SB: Well, then, let’s say your cartoons had an impact on people. Were you aware of an impact when you were making them?

CJ: Oh, no. In fact, when UPA [creators of Mr. Magoo] first came about, their P.R. man decided they needed an enemy, so he said, “Our enemy is Disney. We’re doing ‘modern’ animation, and we’re against fuzzy animals.” Well, we never did fuzzy animals to begin with — you can hardly draw them. But people were impressed with UPA, and so all the local schools hired people from UPA. They never bothered with us. We were recognized in Europe long before we were in the United States, and I think the Californians were the last to notice.

SB: What’s the most surprising response you ever received to your work?

CJ: To be asked to lecture at Oxford is pretty startling. But then again, they’re all pretty startling. I don’t know how many languages we’ve been translating into. I saw a comic strip of the Coyote once in Copenhagen. It was a printed comic where the Coyote is falling, and as he fell off the cliff, he was saying in big letters, “HJELP!” I said, “What do you know? We can write in Danish!”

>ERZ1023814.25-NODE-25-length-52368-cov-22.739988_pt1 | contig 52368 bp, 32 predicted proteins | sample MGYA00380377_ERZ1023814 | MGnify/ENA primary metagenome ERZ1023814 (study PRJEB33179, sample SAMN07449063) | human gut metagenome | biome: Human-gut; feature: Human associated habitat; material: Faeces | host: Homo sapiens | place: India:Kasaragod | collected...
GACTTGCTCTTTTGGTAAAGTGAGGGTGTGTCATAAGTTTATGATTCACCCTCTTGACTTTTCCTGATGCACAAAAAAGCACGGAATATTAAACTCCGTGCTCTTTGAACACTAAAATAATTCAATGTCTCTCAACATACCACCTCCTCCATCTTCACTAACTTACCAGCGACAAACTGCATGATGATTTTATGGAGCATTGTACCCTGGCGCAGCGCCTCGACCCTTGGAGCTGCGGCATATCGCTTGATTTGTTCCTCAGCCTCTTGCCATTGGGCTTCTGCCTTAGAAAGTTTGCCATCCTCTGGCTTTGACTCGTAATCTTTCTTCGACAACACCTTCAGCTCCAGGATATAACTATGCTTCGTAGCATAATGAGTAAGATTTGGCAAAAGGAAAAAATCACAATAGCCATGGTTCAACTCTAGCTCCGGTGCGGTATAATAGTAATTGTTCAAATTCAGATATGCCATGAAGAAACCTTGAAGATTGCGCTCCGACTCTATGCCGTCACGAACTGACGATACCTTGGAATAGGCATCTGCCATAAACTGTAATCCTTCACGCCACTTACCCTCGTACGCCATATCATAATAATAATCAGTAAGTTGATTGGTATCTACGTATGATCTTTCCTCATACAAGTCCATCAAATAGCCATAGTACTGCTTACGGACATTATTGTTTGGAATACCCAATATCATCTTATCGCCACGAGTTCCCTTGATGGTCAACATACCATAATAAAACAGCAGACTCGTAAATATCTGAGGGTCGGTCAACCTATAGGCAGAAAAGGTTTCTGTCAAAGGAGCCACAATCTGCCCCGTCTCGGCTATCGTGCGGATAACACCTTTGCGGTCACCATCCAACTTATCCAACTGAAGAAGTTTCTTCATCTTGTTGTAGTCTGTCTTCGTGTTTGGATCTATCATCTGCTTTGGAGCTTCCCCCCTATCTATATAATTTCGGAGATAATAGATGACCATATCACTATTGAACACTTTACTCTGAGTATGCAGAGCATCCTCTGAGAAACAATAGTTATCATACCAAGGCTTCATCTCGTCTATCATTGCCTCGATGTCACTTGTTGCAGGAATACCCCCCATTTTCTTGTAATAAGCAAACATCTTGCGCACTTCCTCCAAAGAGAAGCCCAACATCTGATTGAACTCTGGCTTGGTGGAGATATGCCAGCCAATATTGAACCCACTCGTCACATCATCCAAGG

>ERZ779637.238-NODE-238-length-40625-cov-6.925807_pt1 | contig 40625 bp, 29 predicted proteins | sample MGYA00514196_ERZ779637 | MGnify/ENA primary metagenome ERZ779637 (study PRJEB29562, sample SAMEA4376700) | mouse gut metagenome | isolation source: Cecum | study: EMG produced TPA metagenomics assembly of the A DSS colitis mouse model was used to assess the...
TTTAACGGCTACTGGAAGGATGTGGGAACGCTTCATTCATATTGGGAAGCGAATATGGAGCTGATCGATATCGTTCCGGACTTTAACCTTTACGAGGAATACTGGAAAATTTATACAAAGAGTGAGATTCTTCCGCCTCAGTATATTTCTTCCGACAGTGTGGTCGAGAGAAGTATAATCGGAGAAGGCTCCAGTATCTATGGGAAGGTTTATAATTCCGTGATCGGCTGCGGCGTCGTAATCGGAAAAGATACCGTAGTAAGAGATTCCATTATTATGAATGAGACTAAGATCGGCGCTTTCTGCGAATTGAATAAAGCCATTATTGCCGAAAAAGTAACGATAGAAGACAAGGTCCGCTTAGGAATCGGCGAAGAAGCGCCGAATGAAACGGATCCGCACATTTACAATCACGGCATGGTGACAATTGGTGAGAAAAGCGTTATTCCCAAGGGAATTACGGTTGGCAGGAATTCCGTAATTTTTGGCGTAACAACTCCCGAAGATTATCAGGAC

SB: What does an animation director do?

CJ: It depends on where he works — a director at Warners didn’t work the same way as at M-G-M. At Warner Bros., you’d work with a writer, though you’d find that you’d have to be about half of your own story department. Most of the writers at Warners didn’t draw very well, and really, I didn’t want them to — I wanted them for storylines and gags.

After we finished the story — and of course it wasn’t really finished, just like a director isn’t finished just because he has a script — then I’d take the storyboard into my room. And I’d ask Maurice Noble [Jones’ layout artist at Warners] to do “inspirational” sketches to see what worked visually. I’d do three or four hundred drawings myself, out of a cartoon with maybe four thousand drawings, and then I’d write the dialogue. Then I’d call in Mel Blanc [legendary voice artist for most of Warners’ cartoon characters] and direct him with the dialogue.

Then I’d time it before it went to animation. This is the part that amazes directors like Steven Spielberg. They can’t see how we’d do it. We’d time it in our heads so that it would come out pretty close to 540 feet, the average length of a six-minute cartoon. We had to time it ourselves, because we didn’t have the luxury of shooting it and then not using it, as was done at Disney. The director makes all the decisions.